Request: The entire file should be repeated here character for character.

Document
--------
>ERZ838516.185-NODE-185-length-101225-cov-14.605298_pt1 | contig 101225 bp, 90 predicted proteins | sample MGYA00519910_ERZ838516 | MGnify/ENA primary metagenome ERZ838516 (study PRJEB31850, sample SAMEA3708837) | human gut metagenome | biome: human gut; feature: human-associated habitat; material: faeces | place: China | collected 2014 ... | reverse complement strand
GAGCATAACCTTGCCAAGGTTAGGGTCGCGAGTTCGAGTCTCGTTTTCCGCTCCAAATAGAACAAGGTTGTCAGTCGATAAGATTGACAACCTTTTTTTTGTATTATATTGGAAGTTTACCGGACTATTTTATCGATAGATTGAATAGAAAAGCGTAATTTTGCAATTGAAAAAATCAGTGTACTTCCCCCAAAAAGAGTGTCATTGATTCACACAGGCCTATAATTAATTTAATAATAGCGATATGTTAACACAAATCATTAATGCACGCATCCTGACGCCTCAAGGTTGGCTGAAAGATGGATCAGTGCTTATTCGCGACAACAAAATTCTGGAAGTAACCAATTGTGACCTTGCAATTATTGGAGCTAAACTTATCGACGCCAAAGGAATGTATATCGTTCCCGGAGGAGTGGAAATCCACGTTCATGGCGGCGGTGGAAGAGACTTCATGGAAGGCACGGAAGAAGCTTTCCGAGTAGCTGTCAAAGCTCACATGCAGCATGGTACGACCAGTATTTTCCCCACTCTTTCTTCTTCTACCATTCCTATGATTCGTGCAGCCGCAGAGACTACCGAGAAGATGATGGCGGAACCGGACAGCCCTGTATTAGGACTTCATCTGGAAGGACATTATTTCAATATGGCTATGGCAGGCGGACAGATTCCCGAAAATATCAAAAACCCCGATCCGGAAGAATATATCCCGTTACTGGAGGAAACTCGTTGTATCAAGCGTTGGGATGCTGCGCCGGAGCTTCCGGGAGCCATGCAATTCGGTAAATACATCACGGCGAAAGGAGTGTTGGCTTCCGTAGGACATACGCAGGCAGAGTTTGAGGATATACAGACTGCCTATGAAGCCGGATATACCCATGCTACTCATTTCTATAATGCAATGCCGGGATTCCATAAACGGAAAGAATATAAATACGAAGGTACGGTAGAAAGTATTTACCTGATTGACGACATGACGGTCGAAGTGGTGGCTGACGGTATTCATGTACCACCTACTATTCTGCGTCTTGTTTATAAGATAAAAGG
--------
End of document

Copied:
>ERZ838516.185-NODE-185-length-101225-cov-14.605298_pt1 | contig 101225 bp, 90 predicted proteins | sample MGYA00519910_ERZ838516 | MGnify/ENA primary metagenome ERZ838516 (study PRJEB31850, sample SAMEA3708837) | human gut metagenome | biome: human gut; feature: human-associated habitat; material: faeces | place: China | collected 2014 ... | reverse complement strand
GAGCATAACCTTGCCAAGGTTAGGGTCGCGAGTTCGAGTCTCGTTTTCCGCTCCAAATAGAACAAGGTTGTCAGTCGATAAGATTGACAACCTTTTTTTTGTATTATATTGGAAGTTTACCGGACTATTTTATCGATAGATTGAATAGAAAAGCGTAATTTTGCAATTGAAAAAATCAGTGTACTTCCCCCAAAAAGAGTGTCATTGATTCACACAGGCCTATAATTAATTTAATAATAGCGATATGTTAACACAAATCATTAATGCACGCATCCTGACGCCTCAAGGTTGGCTGAAAGATGGATCAGTGCTTATTCGCGACAACAAAATTCTGGAAGTAACCAATTGTGACCTTGCAATTATTGGAGCTAAACTTATCGACGCCAAAGGAATGTATATCGTTCCCGGAGGAGTGGAAATCCACGTTCATGGCGGCGGTGGAAGAGACTTCATGGAAGGCACGGAAGAAGCTTTCCGAGTAGCTGTCAAAGCTCACATGCAGCATGGTACGACCAGTATTTTCCCCACTCTTTCTTCTTCTACCATTCCTATGATTCGTGCAGCCGCAGAGACTACCGAGAAGATGATGGCGGAACCGGACAGCCCTGTATTAGGACTTCATCTGGAAGGACATTATTTCAATATGGCTATGGCAGGCGGACAGATTCCCGAAAATATCAAAAACCCCGATCCGGAAGAATATATCCCGTTACTGGAGGAAACTCGTTGTATCAAGCGTTGGGATGCTGCGCCGGAGCTTCCGGGAGCCATGCAATTCGGTAAATACATCACGGCGAAAGGAGTGTTGGCTTCCGTAGGACATACGCAGGCAGAGTTTGAGGATATACAGACTGCCTATGAAGCCGGATATACCCATGCTACTCATTTCTATAATGCAATGCCGGGATTCCATAAACGGAAAGAATATAAATACGAAGGTACGGTAGAAAGTATTTACCTGATTGACGACATGACGGTCGAAGTGGTGGCTGACGGTATTCATGTACCACCTACTATTCTGCGTCTTGTTTATAAGATAAAAGG